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For six years, the Internet Nexus served as my technology blog, but I've since started blogging at the SuperSite Blog instead. If you're looking for the blog, please head there. --Paul

Tuesday, August 14, 2007

Music: It's better than it sounds on MP3

San Francisco Chronicle:
The artificial audio of MP3s is quickly becoming the primary way people listen to music. Apple already has sold 100 million iPods, and more than a billion MP3 files are traded every month through the Internet.

But the music contained in these computer files represents less than 10 percent of the original music on the CDs. In its journey from CD to MP3 player, the music has been compressed by eliminating data that computer analysis deems redundant, squeezed down until it fits through the Internet pipeline.

When even the full files on the CDs contain less than half the information stored to studio hard drives during recording, these compressed MP3s represent a minuscule fraction of the actual recording. For purists, it's the dark ages of recorded sound.

How much the audio quality is affected by the MP3 process depends on the compression strategy, the encoder used, the playback equipment, computer speed and many other steps along the way. Experts agree, however, that the audio quality of most MP3s is somewhere around FM radio. The best digital audio, even with increased sampling rates and higher bit rates, still falls short of the natural quality of now-obsolete analog tape recording.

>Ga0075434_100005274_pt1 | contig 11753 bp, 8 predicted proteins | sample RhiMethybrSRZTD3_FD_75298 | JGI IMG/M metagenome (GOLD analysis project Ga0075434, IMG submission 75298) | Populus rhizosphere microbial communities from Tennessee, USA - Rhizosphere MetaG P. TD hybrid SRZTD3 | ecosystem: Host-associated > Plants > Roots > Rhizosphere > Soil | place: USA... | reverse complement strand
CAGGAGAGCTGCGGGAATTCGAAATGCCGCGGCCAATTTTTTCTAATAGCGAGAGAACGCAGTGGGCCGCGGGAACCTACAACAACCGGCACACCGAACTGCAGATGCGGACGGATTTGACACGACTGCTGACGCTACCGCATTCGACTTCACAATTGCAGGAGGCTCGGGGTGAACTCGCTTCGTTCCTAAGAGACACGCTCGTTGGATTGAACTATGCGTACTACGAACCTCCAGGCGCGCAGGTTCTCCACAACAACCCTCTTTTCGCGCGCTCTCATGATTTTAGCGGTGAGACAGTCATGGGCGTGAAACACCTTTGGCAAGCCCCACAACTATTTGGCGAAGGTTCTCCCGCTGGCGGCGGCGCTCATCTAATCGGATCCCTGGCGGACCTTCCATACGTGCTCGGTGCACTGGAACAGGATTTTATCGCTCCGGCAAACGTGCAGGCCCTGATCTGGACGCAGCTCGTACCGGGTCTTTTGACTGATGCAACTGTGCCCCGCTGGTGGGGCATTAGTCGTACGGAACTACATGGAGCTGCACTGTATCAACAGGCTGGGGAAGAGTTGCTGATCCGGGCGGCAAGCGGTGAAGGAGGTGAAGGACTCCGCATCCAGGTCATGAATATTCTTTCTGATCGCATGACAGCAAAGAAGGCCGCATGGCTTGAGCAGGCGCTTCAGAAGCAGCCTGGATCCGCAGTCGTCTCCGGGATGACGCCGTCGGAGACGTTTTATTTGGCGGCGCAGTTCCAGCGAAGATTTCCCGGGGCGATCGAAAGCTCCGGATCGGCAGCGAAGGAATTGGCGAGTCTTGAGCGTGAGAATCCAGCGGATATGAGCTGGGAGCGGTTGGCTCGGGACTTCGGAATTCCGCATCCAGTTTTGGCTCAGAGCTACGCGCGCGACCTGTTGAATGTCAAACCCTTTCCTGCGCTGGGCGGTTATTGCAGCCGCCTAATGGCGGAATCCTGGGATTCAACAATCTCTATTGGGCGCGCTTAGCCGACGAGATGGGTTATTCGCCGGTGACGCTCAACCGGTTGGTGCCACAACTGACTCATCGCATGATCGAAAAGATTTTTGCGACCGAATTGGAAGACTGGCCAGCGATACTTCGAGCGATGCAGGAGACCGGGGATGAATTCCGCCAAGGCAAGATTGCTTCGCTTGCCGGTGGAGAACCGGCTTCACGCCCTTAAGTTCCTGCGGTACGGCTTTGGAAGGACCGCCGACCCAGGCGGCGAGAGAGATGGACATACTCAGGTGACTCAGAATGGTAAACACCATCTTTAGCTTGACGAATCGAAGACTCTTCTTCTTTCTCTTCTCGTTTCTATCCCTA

How good MP3s sound obviously also depends greatly on the playback system. But most MP3s are heard through cheap computer speakers, plastic iPod docking stations or, worse yet, those audio abominations called earbuds.
I'm always amused when people say that low-quality MP3/WMA/AAC tracks sound just fine. It literally is the audio equivalent of calling a McDonalds Happy Meal delicious. I guess it just depends on what you're used to consuming.

Related: Just because it's digital, doesn't mean it sounds good

Semi-related: I discovered this story through MacSurfer, which is a good (if curiously repetitive) Mac news aggregator site. They were linking to a story on The Inquirer, which is a sad little "The Register"-wannabe site from the UK that, as it turns out, simply reworded a story they had discovered on The Seattle PI. (My guess is they do that a lot.) However, even that story wasn't the original: The PI can apparently republish stories from The San Francisco Chronicle, but of course they don't link to the "original." So I went and looked for it and linked to that here. Sometimes I really wonder about the Internet.

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